Gordon Jack doesn"t claim to have written a comprehensive
oral history of "50sjazz. His selections are skewed toward musicians who emerged mostly in California. Nevertheless the near-absence of African-American artists in this otherwise excellent book is truly puzzling (of thirty artists interviewed drummers Dave Bailey and Chico Hamilton are the only African-Americans). Their contributions manage to suffuse the book however since many of those interviewed cite influences and their favorite musicians.
Jack calls the 1950's "jazz's last golden age." Whether that's true or not he has assembled a rich fascinating picture of the period through interviews which range from the big names (e.g. Gerry Mulligan Mose Allison Lee Konitz) to others you may not know (Gene Allen Corky Hale). They"re often alumni of bands led by Woody Herman Stan Kenton with much focus on the latter's Concert Jazz Band and the dynamics of playing in his piano-less quartet. Many testify about Chet Baker with everyone dispelling the myth that he couldn"t read music. Regarding his alleged ignorance of chords Mulligan's quote says it best: "Chet knew everything about chords except their names."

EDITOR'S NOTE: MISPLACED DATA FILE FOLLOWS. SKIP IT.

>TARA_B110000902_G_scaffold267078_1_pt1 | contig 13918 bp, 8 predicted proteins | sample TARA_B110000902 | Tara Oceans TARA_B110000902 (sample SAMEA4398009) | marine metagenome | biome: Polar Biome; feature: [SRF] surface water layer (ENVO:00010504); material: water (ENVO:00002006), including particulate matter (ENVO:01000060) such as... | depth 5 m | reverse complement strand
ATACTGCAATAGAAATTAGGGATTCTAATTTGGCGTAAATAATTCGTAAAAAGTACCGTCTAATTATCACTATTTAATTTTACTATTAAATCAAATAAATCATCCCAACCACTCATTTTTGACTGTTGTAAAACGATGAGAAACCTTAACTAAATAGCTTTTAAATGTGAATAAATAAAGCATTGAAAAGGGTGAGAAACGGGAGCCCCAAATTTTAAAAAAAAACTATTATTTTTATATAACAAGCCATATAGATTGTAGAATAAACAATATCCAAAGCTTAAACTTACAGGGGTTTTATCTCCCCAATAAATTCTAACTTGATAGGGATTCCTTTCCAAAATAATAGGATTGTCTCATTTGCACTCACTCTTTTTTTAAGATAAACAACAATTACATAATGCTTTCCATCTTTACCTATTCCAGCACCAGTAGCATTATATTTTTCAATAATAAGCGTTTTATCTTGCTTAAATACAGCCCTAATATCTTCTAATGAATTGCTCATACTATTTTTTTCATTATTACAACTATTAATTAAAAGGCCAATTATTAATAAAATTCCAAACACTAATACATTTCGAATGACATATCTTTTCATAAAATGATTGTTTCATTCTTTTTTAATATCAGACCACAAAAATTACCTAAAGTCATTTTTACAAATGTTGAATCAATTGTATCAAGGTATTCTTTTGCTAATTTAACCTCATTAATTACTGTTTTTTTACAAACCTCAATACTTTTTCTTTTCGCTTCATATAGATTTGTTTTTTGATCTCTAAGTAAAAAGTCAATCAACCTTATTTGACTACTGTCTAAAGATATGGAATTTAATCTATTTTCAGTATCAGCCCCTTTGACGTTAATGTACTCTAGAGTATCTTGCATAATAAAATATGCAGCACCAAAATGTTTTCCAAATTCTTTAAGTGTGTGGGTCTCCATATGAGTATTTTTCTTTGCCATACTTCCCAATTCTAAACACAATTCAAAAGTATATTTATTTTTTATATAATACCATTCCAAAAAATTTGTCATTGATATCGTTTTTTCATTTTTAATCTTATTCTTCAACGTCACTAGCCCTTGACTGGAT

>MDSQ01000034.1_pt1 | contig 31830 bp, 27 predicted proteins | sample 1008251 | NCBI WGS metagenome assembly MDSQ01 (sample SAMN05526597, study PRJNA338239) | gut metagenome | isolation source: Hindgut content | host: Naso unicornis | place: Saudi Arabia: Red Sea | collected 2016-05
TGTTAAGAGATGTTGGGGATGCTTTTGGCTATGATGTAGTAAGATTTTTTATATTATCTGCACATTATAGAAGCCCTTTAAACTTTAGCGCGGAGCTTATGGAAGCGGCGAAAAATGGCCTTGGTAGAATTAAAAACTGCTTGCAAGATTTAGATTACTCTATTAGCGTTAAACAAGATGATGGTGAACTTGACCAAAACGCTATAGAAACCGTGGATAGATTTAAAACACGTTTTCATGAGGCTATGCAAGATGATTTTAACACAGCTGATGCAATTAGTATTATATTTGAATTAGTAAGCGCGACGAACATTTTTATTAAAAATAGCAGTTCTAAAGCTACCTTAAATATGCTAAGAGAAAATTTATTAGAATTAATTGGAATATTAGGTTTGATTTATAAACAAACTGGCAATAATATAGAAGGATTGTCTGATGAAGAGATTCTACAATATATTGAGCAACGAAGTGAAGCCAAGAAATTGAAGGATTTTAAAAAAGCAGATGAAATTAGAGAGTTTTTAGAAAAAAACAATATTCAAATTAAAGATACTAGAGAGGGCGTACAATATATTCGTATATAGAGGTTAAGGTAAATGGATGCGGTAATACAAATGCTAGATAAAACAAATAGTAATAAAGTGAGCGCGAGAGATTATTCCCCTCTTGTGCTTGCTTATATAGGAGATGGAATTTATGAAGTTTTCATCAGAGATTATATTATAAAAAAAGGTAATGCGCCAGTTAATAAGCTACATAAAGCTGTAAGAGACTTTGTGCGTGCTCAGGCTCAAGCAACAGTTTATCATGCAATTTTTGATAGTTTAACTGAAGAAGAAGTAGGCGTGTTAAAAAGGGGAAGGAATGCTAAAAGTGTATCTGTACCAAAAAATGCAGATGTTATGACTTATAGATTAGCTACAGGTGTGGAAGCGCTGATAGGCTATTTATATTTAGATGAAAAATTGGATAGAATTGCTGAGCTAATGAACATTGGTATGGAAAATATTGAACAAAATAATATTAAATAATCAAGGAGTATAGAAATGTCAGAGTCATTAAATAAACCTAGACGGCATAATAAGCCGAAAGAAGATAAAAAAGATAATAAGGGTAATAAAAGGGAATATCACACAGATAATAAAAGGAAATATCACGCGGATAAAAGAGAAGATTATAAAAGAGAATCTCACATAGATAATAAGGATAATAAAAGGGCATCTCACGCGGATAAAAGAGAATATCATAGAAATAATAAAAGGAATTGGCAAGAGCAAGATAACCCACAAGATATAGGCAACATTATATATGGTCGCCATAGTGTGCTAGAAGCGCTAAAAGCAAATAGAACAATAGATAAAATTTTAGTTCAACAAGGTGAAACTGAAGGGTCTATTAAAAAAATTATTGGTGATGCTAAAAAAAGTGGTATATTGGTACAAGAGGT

As you might expect many refer to the contradictions between jazz as art and the business end of music. A few left music entirely. Some veered into careers in Las Vegas movies television pop music (bassist Chuck Berghofer on Nancy Sinatra's "These Boots Are Made for Walkin"). In recent years quite a few have returned to jazz.
Interviewed in the 1990's these "50's vets have often become philosophical about the hard knocks of their early careers such as being cheated out of their pay. Great humor appears throughout whether in descriptions of characters like altoist Gene Quill or in quotes from well-known wits like Al Cohn or Zoot Sims.'Author Gordon Jack calls the "50s "jazz's last golden age". Whether that's true or not Jack has assembled a rich fascinating picture of the period through thirty interviews from big names (e.g. Gerry Mulligan Mose Allison) to some you may not know.'